I'm Hermatile and Planning a Patriots Fan Counter-Intervention

Glenn CardSenior Analyst ISeptember 22, 2009

GLENDALE, AZ - FEBRUARY 03:  Ed Lasater of Jacksonville, FL, fan of the New England Patriots shows support for his team outside the stadium prior to Super Bowl XLII against on February 3, 2008 at the University of Phoenix Stadium in Glendale, Arizona.  (Photo by Donald Miralle/Getty Images)

It’s Tuesday, another day for the regularly scheduled PFA (Patriots Fan Anonymous) meeting at 7 p.m. always held at the local community building.

I’m hermatile because I always make the meetings even though I backslide every weekend through the course of the regular NFL season. Call it a weak constitution, a fuzzy commitment to healing, or just call it an insidious addiction to all things Patriots.

I know I’m not supposed to be watching the Patriots games; hell, I shouldn’t even be watching football at all. All the pre-game and post-game shows, and even during a game, the sports announcers will always find away to mention the status of the Patriots team.

I should be finding constructive activities to distract me from my passions—anything that will keep me occupied and allow the healing process to move forward.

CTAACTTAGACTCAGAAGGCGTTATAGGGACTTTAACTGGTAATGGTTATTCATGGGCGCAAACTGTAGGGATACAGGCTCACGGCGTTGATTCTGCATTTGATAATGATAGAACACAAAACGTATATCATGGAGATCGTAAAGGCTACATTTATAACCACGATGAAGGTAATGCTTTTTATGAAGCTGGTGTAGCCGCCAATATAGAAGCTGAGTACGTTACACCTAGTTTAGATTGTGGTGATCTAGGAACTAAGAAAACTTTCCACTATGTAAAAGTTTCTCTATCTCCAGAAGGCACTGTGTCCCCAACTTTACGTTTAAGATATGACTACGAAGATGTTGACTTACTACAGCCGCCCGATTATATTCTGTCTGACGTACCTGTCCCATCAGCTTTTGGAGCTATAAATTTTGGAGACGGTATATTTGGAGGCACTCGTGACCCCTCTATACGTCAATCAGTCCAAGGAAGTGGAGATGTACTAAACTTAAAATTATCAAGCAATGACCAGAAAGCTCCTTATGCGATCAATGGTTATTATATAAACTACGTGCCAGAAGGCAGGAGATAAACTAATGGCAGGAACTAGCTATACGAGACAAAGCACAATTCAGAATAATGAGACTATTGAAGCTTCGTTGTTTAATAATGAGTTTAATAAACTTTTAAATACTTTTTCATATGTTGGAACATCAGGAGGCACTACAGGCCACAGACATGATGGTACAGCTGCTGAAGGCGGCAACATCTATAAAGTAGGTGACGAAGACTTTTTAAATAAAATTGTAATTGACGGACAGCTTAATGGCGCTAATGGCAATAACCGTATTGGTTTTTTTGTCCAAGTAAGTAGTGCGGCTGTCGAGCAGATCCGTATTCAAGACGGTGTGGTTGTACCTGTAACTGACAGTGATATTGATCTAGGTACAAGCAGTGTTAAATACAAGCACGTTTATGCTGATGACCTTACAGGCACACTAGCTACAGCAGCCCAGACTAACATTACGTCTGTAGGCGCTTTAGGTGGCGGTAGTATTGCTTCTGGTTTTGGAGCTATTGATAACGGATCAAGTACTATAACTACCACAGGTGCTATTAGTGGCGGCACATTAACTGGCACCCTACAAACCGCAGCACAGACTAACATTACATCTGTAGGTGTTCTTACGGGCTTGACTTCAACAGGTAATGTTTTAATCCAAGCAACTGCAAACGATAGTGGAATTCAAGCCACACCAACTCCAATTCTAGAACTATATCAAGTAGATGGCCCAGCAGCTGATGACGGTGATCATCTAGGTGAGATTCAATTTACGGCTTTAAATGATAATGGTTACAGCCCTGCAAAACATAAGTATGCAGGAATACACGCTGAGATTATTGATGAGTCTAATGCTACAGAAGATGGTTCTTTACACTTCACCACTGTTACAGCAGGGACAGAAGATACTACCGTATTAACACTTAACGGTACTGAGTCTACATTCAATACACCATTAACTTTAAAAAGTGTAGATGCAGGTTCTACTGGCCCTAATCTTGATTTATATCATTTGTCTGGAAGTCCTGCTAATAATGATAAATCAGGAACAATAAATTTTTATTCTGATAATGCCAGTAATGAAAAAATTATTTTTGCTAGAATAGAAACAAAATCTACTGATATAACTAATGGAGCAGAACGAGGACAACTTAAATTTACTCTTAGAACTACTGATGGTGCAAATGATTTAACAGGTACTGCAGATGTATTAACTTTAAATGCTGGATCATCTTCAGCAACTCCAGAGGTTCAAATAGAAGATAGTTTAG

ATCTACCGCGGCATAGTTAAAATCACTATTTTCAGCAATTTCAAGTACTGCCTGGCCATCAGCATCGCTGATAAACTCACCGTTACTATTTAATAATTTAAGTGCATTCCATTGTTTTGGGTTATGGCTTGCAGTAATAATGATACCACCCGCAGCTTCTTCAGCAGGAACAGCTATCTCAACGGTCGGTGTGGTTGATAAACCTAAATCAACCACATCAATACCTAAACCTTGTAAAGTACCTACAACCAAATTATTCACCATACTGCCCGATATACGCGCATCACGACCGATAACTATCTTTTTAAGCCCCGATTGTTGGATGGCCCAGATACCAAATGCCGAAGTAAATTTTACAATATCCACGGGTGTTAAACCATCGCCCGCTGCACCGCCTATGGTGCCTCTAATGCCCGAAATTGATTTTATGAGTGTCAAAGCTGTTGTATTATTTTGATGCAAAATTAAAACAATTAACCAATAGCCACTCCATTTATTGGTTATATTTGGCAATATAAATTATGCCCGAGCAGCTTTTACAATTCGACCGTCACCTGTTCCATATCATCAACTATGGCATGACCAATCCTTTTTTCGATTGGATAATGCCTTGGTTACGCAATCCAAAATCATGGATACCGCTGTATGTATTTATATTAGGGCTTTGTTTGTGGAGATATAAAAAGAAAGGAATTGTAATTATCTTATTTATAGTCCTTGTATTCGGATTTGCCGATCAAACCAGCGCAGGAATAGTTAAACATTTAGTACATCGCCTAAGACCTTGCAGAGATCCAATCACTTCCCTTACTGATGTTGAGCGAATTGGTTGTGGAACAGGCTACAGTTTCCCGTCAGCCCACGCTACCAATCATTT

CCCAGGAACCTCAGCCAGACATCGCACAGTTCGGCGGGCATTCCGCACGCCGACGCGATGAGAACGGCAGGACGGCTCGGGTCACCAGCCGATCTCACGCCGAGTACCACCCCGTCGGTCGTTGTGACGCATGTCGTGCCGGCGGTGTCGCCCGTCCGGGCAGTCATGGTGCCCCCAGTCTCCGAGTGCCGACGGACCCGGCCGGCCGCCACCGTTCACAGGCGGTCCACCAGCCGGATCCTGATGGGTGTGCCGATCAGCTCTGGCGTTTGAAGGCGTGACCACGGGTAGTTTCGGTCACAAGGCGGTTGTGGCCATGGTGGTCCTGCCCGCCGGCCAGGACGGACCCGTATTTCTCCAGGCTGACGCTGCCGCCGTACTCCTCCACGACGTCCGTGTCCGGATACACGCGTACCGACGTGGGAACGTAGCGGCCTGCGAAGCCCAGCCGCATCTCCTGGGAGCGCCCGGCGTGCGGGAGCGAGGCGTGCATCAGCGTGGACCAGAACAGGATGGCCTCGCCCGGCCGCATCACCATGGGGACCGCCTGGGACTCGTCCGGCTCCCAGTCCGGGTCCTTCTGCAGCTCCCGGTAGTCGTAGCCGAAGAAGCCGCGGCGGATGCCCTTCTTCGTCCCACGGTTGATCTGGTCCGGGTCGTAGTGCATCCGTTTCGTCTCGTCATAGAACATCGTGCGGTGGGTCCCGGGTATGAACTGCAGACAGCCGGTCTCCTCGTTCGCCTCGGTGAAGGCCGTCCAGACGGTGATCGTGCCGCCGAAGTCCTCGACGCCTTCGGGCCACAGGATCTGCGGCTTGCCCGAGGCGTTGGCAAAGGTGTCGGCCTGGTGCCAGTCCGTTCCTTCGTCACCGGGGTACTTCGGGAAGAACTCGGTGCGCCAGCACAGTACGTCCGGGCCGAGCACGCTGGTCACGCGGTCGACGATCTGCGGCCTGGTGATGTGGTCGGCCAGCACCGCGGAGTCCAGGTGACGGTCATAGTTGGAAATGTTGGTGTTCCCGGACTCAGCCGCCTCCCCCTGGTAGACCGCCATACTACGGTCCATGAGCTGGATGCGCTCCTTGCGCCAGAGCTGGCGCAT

I’ve been trying to become a normal person with cares and concerns beyond the on-field endeavors of a certain professional football team. I’m just having a very hard time separating the reality of life from my Patriots fan-ship.

So every Tuesday I find myself back at these meetings drinking rancid coffee, munching on day-old doughnuts in anticipation of my weekly admission of failing to make it through another week of exorcising the Patriots from my life.

As I sit there through the reading of the objectives and rules of the meeting, I have time to reflect on what I will say when I take my turn at the podium.

As the meeting starts, I miss my opportunity to get my hand up first. A gentleman gets up to the podium and addresses the group: “Hi, my name is _____ (I’ll call him Terry, as this is supposed to be anonymous), and I am a Patriots Fan.”

The crowd responds, “Hi, Terry.”

It turns out that Terry has had similar relapses to my own. He recounts how he too has been watching the Patriots games.